Lessons for Everlasting Wealth


Dear International Friend,

I have a favor to ask. One that, if given, can help you, me and many, many others.

Our service is aimed at helping you gain, keep and enjoy wealth. But these three goals may not be enough. If we become rich and others remain poor, we become prisoners of our own affluence, entrapped in the protections of our wealth. Abundance can only be truly enjoyed when surrounded by others of great wealth. So as we progress together I ask that you help me help others learn the secrets of everlasting wealth by passing this simple story about wealth along.

Metcalf's law says the power of a network expands exponentially with its size so if possible can you send this simple story to at least eleven of your friends? Ask them to send it to eleven of their friends as well. This is a legend that can set many on paths of everlasting wealth. Your help can us bring this story to millions and in so doing make the whole world richer. This will be of great benefit to you, our families and the world.

Thank you,

Gary

Lessons for Everlasting Wealth

PART I

I recently discovered an almost forgotten legend about an ancient race called the Lossen. They were a great ocean tribe far advanced for their time, plying the Pacific and bringing riches to their shores that no people in that time and place possessed. One tale is of a famous Ship's Master named Turth who was famed for the way he traveled seas so swiftly and always returned with great treasure far richer than any had found. Shiploads of gold and silver, precious gems, rare spices and metals forged to unheard of hardness had made him one of the richest and most powerful men in the land. Yet Turth, unlike other master mariners, had remained humble and he treated his men honestly and well.

One day, so the legend says, Captain Turth was approached by his apprentice Reekes. "Master, may I speak with you? I must request permissions and help from you, sir."

The rich master knew this young man's nature well. He was his most hard working assistant, honest, loyal and diligent beyond the nature of most seaman so the master bid him to sit and speak.

"Master," said the young apprentice, "you have seen that I have worked hard in your service, but may not know that unlike many of those who have sailed with you , I have saved all the wages that you have paid. Avoiding taverns and the alluring temptations of port that keep most on board weak and poor have helped make me financially strong.

"I have enough to purchase shares in a new vessel about to set sail for rich cargo in distant lands. With success, I shall gain sufficient wealth to purchase my own vessel and be a master like yourself.

"I ask your permission to sail with this vessel and have also favor to ask."

Pleased with the young man, the master gave him leave and asked what favors he might need.

"Master," the youth continued, "you always seem to know of great riches even before you set sail. Your ships cross the great waters safely and swiftly. Sir, please share with me these secrets that keep the wind full in your sails."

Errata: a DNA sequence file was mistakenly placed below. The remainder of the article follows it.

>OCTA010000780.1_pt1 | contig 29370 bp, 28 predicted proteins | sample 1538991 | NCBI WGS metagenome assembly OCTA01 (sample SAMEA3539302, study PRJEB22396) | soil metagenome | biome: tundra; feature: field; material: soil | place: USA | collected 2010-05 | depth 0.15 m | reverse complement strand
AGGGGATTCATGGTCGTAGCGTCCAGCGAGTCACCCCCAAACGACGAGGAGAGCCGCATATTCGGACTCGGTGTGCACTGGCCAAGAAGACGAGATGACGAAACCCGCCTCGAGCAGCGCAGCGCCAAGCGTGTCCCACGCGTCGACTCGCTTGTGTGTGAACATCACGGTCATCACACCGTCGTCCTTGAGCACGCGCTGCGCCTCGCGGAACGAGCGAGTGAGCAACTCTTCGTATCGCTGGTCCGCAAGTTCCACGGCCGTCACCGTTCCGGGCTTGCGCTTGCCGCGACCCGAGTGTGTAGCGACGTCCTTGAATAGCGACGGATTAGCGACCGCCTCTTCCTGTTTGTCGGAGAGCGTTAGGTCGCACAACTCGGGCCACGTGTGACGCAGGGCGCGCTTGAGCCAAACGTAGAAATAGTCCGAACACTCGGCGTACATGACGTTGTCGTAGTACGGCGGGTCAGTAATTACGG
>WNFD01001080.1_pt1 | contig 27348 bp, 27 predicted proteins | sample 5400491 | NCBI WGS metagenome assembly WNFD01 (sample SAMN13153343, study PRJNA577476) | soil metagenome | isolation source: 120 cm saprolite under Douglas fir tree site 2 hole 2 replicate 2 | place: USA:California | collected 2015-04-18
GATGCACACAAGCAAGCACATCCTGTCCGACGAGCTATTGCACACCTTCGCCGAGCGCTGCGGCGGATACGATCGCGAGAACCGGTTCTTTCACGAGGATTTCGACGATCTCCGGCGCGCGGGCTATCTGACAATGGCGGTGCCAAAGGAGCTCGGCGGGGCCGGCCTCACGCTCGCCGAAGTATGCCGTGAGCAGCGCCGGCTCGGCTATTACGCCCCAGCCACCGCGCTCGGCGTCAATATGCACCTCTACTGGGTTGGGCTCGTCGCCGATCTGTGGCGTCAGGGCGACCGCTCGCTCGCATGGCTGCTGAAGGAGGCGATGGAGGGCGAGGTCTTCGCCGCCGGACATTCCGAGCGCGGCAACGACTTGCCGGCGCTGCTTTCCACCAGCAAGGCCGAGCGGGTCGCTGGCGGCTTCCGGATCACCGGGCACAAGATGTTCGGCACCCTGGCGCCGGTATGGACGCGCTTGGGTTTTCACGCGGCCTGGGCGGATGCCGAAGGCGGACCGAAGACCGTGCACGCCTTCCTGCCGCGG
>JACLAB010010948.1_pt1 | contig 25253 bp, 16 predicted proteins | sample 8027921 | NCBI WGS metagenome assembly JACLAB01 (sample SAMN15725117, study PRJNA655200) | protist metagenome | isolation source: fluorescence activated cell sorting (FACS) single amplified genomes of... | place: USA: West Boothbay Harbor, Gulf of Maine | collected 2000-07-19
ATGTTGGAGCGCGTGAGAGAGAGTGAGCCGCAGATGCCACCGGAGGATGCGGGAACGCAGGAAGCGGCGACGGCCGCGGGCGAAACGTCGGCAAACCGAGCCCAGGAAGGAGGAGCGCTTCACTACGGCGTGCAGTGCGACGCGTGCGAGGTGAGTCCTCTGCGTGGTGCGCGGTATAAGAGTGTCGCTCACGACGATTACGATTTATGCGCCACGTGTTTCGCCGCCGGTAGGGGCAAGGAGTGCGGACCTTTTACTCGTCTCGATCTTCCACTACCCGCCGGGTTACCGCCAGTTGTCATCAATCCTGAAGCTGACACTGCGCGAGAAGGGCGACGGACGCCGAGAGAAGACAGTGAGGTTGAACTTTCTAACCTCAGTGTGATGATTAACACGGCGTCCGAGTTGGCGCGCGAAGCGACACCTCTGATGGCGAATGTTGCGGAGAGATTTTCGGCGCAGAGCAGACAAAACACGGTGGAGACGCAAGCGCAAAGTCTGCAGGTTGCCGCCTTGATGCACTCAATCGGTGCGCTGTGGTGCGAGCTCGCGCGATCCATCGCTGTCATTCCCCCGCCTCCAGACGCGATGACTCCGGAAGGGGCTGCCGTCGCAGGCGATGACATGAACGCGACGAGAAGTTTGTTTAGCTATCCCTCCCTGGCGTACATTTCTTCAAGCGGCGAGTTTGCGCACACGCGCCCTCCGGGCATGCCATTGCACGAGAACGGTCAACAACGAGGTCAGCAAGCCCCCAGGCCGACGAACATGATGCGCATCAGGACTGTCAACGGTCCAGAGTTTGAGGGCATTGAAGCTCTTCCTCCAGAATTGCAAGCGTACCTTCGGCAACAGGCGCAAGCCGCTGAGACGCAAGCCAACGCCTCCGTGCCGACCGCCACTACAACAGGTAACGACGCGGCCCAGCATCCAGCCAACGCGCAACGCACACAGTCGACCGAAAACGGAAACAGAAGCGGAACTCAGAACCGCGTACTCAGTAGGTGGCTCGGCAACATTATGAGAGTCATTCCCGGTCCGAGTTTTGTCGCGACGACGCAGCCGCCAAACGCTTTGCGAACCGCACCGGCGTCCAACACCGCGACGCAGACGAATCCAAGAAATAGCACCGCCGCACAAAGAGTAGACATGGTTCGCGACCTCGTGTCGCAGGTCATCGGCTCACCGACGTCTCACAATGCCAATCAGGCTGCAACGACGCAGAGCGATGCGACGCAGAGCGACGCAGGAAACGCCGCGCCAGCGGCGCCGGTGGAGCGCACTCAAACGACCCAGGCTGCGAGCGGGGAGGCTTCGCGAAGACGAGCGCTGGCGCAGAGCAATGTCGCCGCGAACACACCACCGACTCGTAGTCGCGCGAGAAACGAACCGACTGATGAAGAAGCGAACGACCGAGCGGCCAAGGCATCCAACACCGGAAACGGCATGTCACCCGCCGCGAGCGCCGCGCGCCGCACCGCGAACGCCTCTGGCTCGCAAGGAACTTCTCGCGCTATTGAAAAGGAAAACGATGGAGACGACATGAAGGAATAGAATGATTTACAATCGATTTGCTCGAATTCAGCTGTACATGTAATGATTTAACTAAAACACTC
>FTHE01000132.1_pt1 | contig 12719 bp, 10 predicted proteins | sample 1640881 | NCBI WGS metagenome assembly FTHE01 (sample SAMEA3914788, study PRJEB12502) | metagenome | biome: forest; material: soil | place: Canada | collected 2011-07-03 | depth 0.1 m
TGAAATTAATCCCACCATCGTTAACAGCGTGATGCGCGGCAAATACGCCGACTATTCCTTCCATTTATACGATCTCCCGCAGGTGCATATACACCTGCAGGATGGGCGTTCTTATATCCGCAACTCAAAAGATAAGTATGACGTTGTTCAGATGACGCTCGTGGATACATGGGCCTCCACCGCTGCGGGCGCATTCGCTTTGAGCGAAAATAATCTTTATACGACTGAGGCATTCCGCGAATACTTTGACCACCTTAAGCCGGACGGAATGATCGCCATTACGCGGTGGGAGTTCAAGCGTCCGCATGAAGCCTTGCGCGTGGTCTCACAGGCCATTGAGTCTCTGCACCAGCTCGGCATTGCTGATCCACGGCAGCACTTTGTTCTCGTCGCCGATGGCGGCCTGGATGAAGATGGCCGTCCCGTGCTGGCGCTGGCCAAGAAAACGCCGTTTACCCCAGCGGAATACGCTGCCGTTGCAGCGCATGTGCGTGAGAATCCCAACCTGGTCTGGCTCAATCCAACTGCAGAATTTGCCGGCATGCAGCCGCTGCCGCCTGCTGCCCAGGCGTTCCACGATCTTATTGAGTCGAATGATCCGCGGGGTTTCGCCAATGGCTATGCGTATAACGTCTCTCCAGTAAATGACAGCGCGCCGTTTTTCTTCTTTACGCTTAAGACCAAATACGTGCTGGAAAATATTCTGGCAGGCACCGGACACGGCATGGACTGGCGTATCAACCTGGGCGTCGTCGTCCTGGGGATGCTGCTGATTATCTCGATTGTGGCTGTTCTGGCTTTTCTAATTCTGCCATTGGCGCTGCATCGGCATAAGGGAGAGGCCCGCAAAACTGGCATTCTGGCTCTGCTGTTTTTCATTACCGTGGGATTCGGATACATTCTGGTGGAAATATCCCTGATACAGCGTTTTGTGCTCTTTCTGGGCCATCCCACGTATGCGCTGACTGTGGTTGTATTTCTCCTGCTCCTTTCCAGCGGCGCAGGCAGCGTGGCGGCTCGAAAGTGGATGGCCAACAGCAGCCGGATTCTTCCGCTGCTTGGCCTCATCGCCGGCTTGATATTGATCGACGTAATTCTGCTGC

The Captain leaned back, gazed over the calm Pacific as he quietly began to answer the young man.

"Son, you have worked earnestly and served me well. This tells me that the experiences will be good for you on the sea. I will speak of this knowledge though I do not share it easily as these lessons are meaningless for those who want the riches without the work.

"There are three lessons you must heed. The first is that a full wind singing in your sails is useless, even a dangerous siren, if you do not have a rudder that is well kept and attended by one who steers it true. The currents and winds on the seas are strong. Treachery is their nature and they feast on those who desire speed without control. This first lesson tells us that correct steering is more important than speed. Have a strong rudder and use it with great care."

The old Captain then stood and walked to the water's edge, recalling many memories as he continued. "But steering is useless without direction. Your rudder is large and your sextant small, but without good navigation you'll travel to the wrong shores. The second lesson is to pay great attention to celestial beings. Only forces greater than ourselves lead us the correct way. Without them you cannot know where to go or where you have been. You may gain great speed but you will surely be lost.

"Finally," the Captain sighed as he returned to his seat, "you must have a sturdy anchor and stout line." Even the best voyage has times when skies are not clear. Then you must have a steady anchor that in times of uncertainty gives you a steady hold.

"These are the three secrets that have served me well. Follow the heavens. Steer correctly. Then look for strong winds to increase your speed. When good conditions are not present, rely on your anchor. Do not be afraid to wait.

"Now go my son and may the winds be with you!"

The young man left and sailed on his new vessel the very next morn.

Soon after the master set sail himself, found more treasure and returned many months later his ships heavy with silver and gold. As his vessel returned to port Turth saw the young apprentice standing shipside, looking bedraggled and poor.

"My master," said the youth as the Captain disembarked, "I have waited long for your return as I seek employment on your vessel again. Our ship left port with a sturdy rudder, good sextant and anchor, but less than a week from this port we were caught in an unexpected, fierce storm. We floundered in hurricane winds and raging seas. All was lost. I still wish to become my own master, but must start at the beginning again. Can you give me work and more training to help me avoid such storms?"

To learn the master's reply, just send an blank/empty email message to:

part-two@garyascott.com

Gary A. Scott


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